Redstone Estate Syrah 2016 ($40, winery, 91 points) — This is aged for 18 months in French oak and shows an attractive nose of black currants, plums, boysenberries, wild blue berries, savoury spice notes, cedar cigar box and meaty/bramble notes. It’s structured and robust on the palate with mouth-filling black currants, wild raspberries, smoked meats, savoury spices and vibrant acidity on the finish. Can cellar 6+ years.

Tawse Vermouth

Tawse Dry Vermouth ($23, 92 points) — The Tawse distillery is rocking these days, churning out all manner of innovative spirits overseen by head of winemaking Paul Pender. This Vermouth is unlike any I have tried. I can remember the days when Vermouth was but a seldom used spirit that you basically squirted a mere drop into a dry Vodka martini just so you could say you weren’t drinking pure vodka on ice. A bottle would last years and years. The spirit here is sourced from certified organic estate Riesling that’s steeped with 14 different botanicals and fortified to 18.5% abv. On Pender’s advice, I tasted this straight up on ice with a big wedge of lime. It had a beautiful nose of citrus, herbs, sage, wild flowers and some exotic tropical fruit notes and, of course, lime. It was smooth and refreshing on the palate with notes of chamomile tea, pear, fresh herbs, citrus and a zesty, refreshing finish. A lovely afternoon cocktail.

Cool Climate Cash

(Pictured L – R: Robin Ridesic, Founder and CEO, Exchange Brewery; Debbie Zimmerman, CEO, Grape Growers of Ontario; Bill Schenck, Vice Chair, Grape Growers of Ontario; Chris Bittle, MP, St. Catharines; Hon. Mélanie Joly, Minister of Tourism, Official Languages and La Francophonie; Vance Badawey, MP, Niagara Centre; Debbie Inglis, Director, Cool Climate Oenology and Viticulture Institute, Brock University; Matthias Oppenlaender, Chair, Grape Growers of Ontario; Karen Doyle, Tourism Marketing Office, City of St. Catharines)

Last week, Mélanie Joly, Ontario minister of tourism, official languages and la Francophonie announced that the International Cool Climate Wine Symposium being held at Brock University in July 2020 is receiving $250,000 in federal funding from the Canadian Experiences Fund.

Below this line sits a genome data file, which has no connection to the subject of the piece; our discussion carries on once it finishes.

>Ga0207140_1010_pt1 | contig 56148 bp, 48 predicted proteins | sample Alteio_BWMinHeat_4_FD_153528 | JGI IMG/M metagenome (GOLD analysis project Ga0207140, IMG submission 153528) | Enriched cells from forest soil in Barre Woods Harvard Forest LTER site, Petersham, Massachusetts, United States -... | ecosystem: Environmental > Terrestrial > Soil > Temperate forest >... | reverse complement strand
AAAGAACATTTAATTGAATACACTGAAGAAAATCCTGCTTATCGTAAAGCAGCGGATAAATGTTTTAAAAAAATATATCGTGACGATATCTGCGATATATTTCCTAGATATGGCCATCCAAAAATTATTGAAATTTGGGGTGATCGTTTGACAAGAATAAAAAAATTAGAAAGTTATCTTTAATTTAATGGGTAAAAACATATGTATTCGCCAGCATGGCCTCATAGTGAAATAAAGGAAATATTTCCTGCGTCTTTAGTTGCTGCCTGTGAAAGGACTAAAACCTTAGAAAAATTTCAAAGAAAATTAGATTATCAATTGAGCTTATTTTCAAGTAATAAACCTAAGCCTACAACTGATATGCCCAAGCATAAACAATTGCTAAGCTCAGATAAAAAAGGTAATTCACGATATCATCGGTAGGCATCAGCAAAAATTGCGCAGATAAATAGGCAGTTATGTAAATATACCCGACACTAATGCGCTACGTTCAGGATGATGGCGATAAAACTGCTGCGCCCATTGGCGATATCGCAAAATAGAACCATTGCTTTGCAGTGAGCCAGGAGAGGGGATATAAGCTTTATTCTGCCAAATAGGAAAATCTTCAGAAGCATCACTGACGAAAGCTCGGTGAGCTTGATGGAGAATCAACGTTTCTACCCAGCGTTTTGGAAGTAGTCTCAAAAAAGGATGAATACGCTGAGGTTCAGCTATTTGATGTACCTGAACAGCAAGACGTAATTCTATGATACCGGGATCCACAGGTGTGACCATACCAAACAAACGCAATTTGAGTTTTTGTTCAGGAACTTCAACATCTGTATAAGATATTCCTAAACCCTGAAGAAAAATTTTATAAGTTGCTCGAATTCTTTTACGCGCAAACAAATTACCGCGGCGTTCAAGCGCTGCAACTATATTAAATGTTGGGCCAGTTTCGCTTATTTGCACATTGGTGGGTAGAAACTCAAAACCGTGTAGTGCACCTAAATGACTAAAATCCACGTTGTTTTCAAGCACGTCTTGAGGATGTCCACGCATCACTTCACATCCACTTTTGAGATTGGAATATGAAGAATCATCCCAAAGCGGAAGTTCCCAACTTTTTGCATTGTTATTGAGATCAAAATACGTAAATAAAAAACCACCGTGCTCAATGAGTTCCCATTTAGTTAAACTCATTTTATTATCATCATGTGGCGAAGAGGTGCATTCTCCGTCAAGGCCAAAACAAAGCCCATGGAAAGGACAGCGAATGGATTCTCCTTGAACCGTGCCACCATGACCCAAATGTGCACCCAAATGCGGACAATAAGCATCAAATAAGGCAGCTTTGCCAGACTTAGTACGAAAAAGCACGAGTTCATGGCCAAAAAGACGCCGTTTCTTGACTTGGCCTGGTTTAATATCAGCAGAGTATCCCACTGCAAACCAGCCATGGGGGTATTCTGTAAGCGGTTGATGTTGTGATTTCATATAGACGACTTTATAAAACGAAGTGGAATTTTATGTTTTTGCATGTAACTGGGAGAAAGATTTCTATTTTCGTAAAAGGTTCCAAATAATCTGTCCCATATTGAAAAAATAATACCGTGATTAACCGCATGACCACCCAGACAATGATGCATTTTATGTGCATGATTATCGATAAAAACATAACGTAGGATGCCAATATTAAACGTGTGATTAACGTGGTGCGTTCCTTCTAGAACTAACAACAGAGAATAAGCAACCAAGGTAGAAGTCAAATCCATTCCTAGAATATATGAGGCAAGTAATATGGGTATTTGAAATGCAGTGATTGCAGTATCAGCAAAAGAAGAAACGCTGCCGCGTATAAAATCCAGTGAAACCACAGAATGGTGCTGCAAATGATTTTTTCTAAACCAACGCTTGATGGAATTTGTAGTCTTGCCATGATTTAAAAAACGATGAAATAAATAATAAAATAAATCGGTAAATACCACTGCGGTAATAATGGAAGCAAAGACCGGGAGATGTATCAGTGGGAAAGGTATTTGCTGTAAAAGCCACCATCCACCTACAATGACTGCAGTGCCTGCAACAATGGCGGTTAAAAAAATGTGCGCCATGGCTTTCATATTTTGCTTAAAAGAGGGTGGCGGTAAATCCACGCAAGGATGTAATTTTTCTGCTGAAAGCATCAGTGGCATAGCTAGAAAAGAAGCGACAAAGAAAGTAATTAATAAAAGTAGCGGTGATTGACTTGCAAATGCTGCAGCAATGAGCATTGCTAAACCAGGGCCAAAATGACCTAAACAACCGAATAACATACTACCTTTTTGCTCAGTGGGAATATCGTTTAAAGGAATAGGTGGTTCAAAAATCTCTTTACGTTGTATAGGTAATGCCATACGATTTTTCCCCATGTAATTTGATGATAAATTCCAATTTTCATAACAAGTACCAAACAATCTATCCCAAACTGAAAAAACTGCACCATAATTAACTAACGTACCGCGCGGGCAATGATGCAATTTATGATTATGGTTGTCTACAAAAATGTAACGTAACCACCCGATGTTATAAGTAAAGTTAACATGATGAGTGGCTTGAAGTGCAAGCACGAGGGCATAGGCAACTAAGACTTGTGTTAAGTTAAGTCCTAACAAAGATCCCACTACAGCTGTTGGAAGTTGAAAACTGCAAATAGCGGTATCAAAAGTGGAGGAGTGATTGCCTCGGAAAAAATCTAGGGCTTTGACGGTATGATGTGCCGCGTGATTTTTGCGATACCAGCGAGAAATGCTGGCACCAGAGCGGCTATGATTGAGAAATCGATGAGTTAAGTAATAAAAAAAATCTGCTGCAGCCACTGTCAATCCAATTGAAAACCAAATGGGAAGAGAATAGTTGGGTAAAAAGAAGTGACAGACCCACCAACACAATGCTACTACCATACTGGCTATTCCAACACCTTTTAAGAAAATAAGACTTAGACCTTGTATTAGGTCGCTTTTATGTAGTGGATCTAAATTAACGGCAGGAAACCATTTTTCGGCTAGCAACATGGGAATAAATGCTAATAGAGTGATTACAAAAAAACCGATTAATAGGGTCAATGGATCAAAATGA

The fund, as part of the National Tourism Growth Strategy, supports communities across Canada as they create and enhance tourism products, facilities and experiences. This is the first time the International Cool Climate Wine Symposium is being held in Canada. As one of the most prestigious international wine conferences, leading researchers, winemakers, grape growers, educators and media from across the globe will gather in Niagara for the 10th anniversary of the event, which takes place every four years.

“The Grape Growers of Ontario thank Minister Joly and the Federal Government for their ongoing support. We look forward to working with our government and industry partners, and Brock University’s Cool Climate Oenology and Viticulture Institute to host this prominent grape and wine symposium.” Matthias Oppenlaender, Chair, Grape Growers of Ontario

“We are thrilled to have the International Cool Climate Wine Symposium held in Niagara in 2020, and thank MPs Vance Badawey, Niagara Centre and Chris Bittle, St. Catharines, for their support. This funding will highlight our world class grape and wine industry, and provide an exceptional experience for consumers and stakeholders.” Debbie Zimmerman, CEO, Grape Growers of Ontario

Niagara wines coming to Vintages Aug. 31

Featherstone Four Feathers 2018 ($15, 87 points) — This is a blend of the four grapes Featherstone grows at the estate — Riesling, Gewurztraminer, Sauvignon Blanc and Chardonnay. Lots going on here with a nose of lime, apple, peach, subtle lychee and spice. It’s bright and lively with the full range of orchard fruits, touch of ginger, lychee, grapefruit, lime and honey notes. A fun, everyday porch sipper.

Featherstone Phoenix 2018 ($19, 88 points) — So, as the story goes, the brutal winters of 2014/2015 laid waste to more than a few delicate grape varieties. At Featherstone, two were hit particularly hard — Gewurztraminer and Merlot. The Gew was seemingly gone forever and the couple ignored it after 2015. The thinking at the time was to pull it out and replant something else the following year. But lo and behold, in 2016 a crop appeared in the vineyard and “Phoenix was born.” That was convenient for Louise Engel, as selling a wine with the word “Gewurztraminer” on it always presented a challenge as consumers have trouble even pronouncing the word correctly and tend to avoid it. “The word Gewurztraminer causes people stress,” she told me at the time, so Phoenix it was. It shows lovely Gew spice on the nose with nutmeg and ginger notes to go with rich pear, perfumed rose petals and grapefruit. There is some viscosity on the palate and a touch of honey to go with grapefruit, lychee, ginger and pear fruit with decent acidity through the finish.